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Darko Koračin
and
David P. Rogers

Abstract

The effect of a stable internal boundary layer (IBL) on the cloud-capped marine boundary layer is investigated using a one-dimensional second-order closure model. A stable IBL forms if there is a reversal in the surface buoyancy flux when warm air flows over colder water. These conditions exist in the vicinity of Ocean fronts where sea surface temperature discontinuities of about 2°C in 5 km have been observed. There is a balance between the buoyant consumption and inertial production of kinetic energy so that the layer remains weakly turbulent and can deepen due to shear-driven mixing. The stability of the layer limits momentum exchange with the air above so that there is a significant reduction in the surface stress in the IBL and an acceleration of the flow aloft. There are important implications for cloud development in regions of large ocean temperature gradients because a stable IBL can limit the vertical transfer of moisture from the surface to the upper part of the boundary layer.

In addition, solar radiation is found to heat the cloud layer sufficiently to cause decoupling between the cloud and subcloud layers during the daytime. This effect is important in determining the rate at which the cloud layer evaporates.

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David P. Rogers
and
Darko Korac̆in

Abstract

The effects of longwave and shortwave radiative heating on the coupling between stratocumulus clouds and the boundary layer is investigated using a one-dimensional second-moment turbulence-closure model. The decoupling of a stratiform cloud from the subcloud layer is often a precursor to cloud break up and the transition to scattered cumulus clouds or clear sky. Coupling between cloud and subcloud layers is found to be very sensitive to cloud depth and subcloud layer sensible and latent heat fluxes. In particular, a strong moisture flux can maintain weak coupling between the cloud and subcloud layers so that the lower part of the cloud layer may continue to develop despite the formation of a stable temperature gradient between the top of the subcloud layer and cloud base.The effect of shortwave heating on decoupling is threefold. First, shortwave heating directly offsets the net longwave cooling at cloud top by as much as 30% (in February at latitude 29°N), reducing or eliminating the overall cooling of the cloud layer during part of the day. Second, shortwave heating decreases exponentially from a maximum at cloud top, which tends to stabilize and evaporate the cloud layer. In a deep cloud layer radiative heating is restricted to the upper part of the cloud, which warms at a faster rate than the lower part of the cloud; hence, decoupling can occur within the cloud layer. Vertical mixing in the cloud is limited, and multiple cloud layers may form. Third, the maximum shortwave heating is displaced below the maximum longwave cooling, creating a divergent flux that generates convection in the upper part of the cloud layer that, in turn, promotes entrainment. In a deep cloud layer, shortwave radiative heating can affect the decoupling of a cloud and subcloud layer only if longwave cooling is reduced sufficiently to allow longwave radiative heating of cloud base to warm the lower part of the cloud at a faster rate than the subcloud layer is heated by the sea surface. In a shallow cloud layer, shortwave radiation may penetrate to cloud base to provide an additional heat source to decouple the cloud from the subcloud layer.These results highlight the difficulty of predicting the formation, evolution, and dissipation of marine stratocumulus clouds.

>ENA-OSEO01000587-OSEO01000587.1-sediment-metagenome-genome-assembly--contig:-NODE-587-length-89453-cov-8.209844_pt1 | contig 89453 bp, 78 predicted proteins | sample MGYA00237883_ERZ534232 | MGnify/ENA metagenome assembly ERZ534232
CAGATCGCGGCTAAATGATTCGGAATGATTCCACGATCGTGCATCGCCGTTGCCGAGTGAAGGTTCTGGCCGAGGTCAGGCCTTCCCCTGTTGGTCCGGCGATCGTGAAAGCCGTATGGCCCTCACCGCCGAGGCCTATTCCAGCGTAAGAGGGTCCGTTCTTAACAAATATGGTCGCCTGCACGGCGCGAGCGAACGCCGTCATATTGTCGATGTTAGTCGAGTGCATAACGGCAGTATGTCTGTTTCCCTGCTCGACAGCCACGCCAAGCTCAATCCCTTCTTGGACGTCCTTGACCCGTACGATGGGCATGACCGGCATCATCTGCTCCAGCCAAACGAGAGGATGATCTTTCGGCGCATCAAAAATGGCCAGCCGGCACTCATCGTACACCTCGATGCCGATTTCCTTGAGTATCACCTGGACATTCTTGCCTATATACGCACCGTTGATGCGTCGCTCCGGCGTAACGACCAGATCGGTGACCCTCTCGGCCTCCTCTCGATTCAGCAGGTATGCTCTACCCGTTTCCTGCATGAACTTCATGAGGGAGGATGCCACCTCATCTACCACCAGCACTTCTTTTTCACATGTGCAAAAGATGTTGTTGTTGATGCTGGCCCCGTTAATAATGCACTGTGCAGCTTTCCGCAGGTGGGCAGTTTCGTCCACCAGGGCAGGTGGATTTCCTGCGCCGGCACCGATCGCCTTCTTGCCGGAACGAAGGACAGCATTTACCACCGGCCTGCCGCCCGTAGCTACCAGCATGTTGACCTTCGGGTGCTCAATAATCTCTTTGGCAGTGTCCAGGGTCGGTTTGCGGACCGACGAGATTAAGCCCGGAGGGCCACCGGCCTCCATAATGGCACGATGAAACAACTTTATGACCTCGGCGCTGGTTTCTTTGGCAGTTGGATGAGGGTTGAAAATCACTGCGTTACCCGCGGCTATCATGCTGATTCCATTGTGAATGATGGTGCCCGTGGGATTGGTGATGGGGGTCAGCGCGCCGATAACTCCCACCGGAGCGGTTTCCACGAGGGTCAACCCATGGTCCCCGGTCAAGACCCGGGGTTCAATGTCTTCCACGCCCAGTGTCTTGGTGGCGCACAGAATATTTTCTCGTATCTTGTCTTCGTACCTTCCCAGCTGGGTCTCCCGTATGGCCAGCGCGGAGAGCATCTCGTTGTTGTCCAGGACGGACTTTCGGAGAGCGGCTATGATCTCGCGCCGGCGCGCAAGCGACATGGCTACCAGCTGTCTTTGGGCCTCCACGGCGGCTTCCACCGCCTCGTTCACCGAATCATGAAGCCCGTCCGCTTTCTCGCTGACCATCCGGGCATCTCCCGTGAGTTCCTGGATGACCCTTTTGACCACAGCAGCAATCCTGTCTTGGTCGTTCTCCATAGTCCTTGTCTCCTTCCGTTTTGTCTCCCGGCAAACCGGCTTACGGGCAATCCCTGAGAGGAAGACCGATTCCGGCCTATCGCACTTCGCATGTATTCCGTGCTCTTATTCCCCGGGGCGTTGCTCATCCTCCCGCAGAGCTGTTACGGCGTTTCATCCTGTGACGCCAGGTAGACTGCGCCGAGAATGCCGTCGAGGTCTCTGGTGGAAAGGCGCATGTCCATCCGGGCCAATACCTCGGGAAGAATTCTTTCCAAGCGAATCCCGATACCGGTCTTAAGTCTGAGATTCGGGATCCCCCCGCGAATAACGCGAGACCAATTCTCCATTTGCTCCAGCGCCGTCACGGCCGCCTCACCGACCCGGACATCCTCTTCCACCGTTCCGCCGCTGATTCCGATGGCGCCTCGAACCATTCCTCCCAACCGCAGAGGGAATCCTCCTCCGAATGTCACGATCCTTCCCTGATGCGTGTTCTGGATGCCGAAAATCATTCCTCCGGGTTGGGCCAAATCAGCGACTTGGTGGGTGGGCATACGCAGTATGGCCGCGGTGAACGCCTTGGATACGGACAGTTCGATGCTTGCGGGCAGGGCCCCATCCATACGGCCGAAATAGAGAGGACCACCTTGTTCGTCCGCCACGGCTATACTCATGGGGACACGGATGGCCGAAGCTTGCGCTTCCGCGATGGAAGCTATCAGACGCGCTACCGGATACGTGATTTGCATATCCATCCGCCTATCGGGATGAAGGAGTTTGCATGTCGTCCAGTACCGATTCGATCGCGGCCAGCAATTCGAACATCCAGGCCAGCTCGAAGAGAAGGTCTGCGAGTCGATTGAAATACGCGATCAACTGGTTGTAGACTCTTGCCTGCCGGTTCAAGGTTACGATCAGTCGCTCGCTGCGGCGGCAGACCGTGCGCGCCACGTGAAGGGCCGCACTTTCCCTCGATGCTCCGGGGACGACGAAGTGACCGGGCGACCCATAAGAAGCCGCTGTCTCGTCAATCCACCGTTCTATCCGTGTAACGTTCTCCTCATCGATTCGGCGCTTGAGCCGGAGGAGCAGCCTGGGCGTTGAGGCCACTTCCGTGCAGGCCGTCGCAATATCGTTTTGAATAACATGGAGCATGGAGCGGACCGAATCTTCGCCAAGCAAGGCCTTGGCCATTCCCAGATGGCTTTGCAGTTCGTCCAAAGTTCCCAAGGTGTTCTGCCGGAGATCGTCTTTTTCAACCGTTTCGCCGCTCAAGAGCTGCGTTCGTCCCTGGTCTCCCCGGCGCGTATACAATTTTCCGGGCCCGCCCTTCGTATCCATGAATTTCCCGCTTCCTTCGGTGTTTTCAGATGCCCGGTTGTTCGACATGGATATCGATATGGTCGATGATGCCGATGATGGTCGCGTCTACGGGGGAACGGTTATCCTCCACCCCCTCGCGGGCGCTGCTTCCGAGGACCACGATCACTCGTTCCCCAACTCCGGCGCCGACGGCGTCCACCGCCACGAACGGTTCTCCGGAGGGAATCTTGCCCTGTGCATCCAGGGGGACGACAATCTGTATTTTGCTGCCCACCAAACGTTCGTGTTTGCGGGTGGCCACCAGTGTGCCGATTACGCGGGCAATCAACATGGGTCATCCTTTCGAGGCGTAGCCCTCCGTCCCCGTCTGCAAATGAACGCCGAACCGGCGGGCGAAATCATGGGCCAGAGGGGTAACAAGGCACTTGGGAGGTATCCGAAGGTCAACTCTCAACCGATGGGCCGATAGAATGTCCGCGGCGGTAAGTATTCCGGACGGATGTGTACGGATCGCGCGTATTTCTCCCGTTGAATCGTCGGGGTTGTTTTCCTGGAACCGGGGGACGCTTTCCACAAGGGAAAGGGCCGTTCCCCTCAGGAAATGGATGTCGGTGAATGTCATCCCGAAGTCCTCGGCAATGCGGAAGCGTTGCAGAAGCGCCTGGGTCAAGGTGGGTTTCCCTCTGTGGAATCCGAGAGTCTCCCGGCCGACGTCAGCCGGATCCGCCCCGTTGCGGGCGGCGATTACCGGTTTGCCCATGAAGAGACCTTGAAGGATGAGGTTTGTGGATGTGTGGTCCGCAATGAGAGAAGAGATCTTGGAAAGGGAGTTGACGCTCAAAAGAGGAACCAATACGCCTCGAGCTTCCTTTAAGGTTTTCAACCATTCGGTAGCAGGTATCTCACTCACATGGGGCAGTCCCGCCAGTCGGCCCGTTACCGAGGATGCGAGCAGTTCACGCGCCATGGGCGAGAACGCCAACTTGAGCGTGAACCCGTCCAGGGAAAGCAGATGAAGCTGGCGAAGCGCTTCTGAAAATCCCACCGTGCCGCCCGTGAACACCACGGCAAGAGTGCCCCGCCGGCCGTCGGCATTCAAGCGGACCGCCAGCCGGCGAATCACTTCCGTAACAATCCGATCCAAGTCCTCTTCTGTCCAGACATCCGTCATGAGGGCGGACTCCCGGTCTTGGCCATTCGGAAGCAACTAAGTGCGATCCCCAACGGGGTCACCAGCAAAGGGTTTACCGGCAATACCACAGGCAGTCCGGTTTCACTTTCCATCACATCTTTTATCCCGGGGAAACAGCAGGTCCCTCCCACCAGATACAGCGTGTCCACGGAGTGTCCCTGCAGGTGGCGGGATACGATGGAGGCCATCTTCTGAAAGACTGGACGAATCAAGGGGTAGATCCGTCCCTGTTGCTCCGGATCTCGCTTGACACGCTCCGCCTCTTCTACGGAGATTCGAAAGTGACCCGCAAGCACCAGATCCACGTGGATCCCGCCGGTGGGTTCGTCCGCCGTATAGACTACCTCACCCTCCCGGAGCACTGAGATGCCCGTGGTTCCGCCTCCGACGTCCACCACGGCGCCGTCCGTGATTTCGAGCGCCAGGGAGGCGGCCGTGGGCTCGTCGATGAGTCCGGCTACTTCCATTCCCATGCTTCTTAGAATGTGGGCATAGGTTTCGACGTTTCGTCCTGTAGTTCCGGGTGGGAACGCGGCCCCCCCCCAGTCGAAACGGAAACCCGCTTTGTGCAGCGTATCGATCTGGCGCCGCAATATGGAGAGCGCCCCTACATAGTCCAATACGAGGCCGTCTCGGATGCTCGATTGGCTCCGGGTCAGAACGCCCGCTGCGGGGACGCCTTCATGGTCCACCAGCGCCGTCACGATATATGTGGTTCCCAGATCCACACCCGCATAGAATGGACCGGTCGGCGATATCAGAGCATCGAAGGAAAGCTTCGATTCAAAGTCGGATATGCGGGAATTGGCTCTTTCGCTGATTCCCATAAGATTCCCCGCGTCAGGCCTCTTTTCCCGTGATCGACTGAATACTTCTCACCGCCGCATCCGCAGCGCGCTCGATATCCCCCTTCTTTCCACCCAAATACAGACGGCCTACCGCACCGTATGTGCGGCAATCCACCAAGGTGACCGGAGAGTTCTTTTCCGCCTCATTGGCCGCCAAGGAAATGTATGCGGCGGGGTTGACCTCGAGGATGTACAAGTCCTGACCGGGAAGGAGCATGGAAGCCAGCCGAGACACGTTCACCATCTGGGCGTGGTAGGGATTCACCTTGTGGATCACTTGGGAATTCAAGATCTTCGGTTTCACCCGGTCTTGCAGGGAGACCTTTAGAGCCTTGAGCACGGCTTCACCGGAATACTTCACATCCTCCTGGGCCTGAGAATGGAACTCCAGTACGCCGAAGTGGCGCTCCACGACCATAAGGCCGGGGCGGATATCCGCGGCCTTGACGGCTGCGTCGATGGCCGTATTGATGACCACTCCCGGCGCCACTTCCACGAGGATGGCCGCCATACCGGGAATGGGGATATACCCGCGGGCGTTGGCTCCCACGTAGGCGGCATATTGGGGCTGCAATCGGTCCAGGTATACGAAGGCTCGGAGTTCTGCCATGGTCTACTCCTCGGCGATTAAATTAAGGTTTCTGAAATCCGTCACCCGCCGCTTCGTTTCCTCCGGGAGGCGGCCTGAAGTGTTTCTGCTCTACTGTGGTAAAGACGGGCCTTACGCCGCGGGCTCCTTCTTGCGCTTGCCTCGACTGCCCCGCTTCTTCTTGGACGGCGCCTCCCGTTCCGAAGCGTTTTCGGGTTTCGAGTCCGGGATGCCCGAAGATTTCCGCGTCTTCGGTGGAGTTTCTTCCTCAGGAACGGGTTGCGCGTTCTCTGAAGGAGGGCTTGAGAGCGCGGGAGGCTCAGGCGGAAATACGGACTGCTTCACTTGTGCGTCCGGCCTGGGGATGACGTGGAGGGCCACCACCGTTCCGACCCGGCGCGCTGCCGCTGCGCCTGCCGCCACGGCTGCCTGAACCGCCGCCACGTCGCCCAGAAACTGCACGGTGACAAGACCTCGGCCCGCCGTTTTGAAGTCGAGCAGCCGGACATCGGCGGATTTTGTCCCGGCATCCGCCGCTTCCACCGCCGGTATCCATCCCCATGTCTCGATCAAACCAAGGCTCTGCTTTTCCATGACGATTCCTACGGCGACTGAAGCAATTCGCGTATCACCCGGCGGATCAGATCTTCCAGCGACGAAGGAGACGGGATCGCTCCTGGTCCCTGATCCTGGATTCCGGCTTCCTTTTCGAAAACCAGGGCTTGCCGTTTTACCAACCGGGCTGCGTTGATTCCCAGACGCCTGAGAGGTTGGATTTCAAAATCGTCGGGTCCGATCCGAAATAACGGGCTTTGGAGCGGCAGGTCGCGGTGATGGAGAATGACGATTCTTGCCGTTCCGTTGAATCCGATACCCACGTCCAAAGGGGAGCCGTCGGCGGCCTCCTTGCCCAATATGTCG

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Craig M. Smith
,
Darko Koračin
, and
Kristian Horvath

Abstract

A detailed description of the meteorological conditions of the Washoe Valley (Nevada) and simulations that examine the predictability of the westerly high wind event known as the Washoe Zephyr are presented. Numerical weather model prediction skill is computed for day-ahead (24–48 h) forecasts of wind speed at a meteorological tower on the Virginia Hills range relative to a persistence forecast based on a seasonal climatology constructed of hourly mean observations. The model predictions are shown to be more skillful than a climatology based on seasonal and hourly means during winter and less skillful than the seasonal-hourly climatology (SHC) during summer. Overall skill of the forecasted winds tends to increase with finer horizontal grid spacing. Phase errors compose the largest component of the error decomposition and large phase errors are associated with the onset and decay of the diurnally forced Washoe Zephyr during summer and synoptically forced high wind events and valley rotors during winter. The correlation coefficient between forecasts and observations for all forecast horizontal grid spacings considered is shown to depend roughly linearly on the ratio of the integrated power spectral density in the synoptic band to the integrated power spectral density in the combined diurnal and subdiurnal band.

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Darko Koračin
,
Clive E. Dorman
, and
Edward P. Dever

Abstract